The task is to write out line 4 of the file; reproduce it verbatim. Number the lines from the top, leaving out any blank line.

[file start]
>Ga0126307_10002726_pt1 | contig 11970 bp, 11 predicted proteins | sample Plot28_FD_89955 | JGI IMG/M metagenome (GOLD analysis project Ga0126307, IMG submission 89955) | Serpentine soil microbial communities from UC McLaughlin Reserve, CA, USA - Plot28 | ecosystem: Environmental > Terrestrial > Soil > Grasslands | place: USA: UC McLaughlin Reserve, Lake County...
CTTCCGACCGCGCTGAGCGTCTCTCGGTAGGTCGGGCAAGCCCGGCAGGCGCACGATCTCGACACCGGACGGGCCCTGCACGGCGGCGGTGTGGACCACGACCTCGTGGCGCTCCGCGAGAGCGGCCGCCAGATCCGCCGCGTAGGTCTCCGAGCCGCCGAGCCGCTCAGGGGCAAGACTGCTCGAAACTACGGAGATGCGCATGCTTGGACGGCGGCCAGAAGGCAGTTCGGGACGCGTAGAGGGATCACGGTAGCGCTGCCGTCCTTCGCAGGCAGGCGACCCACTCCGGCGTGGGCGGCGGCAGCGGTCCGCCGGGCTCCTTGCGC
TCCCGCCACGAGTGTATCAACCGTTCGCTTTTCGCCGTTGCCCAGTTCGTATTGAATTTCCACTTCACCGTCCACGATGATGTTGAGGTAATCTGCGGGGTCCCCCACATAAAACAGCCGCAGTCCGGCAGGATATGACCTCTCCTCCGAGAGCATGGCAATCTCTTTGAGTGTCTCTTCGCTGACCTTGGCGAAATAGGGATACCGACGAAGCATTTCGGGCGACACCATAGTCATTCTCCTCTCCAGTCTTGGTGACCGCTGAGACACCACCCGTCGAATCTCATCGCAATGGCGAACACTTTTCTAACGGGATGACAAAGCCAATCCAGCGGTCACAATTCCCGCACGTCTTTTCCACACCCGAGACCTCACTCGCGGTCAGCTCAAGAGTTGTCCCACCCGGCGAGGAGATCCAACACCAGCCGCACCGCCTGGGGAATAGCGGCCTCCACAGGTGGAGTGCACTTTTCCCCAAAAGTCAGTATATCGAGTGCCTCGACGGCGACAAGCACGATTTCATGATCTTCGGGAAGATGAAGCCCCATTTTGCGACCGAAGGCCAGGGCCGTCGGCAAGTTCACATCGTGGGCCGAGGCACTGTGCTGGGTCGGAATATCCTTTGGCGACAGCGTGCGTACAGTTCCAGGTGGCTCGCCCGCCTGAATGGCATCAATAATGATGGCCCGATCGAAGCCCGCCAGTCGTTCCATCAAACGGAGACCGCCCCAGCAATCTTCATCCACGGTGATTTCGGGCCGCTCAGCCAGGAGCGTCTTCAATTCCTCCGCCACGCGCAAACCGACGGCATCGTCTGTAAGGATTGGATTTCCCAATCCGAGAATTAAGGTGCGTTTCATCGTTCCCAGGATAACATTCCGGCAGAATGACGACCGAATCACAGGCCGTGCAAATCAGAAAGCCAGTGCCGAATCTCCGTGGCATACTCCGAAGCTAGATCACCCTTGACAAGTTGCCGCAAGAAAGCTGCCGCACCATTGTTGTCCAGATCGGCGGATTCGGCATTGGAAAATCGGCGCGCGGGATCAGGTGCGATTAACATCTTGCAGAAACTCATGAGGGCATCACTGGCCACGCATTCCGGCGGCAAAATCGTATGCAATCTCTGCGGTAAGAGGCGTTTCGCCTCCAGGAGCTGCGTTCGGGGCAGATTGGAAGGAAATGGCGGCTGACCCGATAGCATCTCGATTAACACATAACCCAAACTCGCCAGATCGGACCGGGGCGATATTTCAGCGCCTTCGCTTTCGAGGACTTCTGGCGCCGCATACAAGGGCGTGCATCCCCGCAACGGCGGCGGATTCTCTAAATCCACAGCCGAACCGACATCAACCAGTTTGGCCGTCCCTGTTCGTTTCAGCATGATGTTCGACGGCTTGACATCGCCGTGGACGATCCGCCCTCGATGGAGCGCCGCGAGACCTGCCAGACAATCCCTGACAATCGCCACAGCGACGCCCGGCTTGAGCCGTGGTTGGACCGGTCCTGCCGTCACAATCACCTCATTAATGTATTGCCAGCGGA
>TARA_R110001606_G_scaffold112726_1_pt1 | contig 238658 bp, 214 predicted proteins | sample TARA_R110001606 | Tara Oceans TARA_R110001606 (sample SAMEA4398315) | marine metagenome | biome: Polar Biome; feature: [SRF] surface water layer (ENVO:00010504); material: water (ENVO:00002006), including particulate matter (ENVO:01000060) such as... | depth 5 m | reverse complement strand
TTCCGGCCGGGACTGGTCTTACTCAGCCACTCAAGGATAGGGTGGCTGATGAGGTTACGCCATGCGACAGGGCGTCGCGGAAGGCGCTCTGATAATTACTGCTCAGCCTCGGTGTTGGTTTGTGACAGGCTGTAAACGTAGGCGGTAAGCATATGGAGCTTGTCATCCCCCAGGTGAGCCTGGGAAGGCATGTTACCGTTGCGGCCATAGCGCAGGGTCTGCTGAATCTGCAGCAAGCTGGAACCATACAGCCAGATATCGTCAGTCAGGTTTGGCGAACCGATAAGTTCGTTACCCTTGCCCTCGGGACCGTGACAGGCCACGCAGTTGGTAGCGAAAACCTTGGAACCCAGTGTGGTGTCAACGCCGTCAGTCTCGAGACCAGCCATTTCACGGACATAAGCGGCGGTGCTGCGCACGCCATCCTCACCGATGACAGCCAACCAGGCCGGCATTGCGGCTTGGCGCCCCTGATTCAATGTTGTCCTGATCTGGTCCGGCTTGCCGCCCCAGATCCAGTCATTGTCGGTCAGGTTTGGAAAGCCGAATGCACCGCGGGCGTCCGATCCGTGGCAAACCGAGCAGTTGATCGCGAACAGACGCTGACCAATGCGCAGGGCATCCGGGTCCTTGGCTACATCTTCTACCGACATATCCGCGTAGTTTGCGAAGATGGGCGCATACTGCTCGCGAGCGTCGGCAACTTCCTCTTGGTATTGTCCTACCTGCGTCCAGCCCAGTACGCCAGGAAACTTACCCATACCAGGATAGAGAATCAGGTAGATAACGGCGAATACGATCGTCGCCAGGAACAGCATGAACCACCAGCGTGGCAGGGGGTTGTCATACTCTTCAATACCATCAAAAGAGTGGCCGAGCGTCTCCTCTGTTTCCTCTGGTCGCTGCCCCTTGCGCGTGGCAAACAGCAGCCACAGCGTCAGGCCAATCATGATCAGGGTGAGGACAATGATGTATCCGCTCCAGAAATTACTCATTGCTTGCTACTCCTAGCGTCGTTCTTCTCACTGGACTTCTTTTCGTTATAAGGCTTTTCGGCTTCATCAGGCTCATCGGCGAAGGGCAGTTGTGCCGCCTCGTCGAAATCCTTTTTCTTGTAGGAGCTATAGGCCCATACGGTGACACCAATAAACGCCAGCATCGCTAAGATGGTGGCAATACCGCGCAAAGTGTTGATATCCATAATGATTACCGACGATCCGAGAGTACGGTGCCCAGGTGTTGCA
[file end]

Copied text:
>TARA_R110001606_G_scaffold112726_1_pt1 | contig 238658 bp, 214 predicted proteins | sample TARA_R110001606 | Tara Oceans TARA_R110001606 (sample SAMEA4398315) | marine metagenome | biome: Polar Biome; feature: [SRF] surface water layer (ENVO:00010504); material: water (ENVO:00002006), including particulate matter (ENVO:01000060) such as... | depth 5 m | reverse complement strand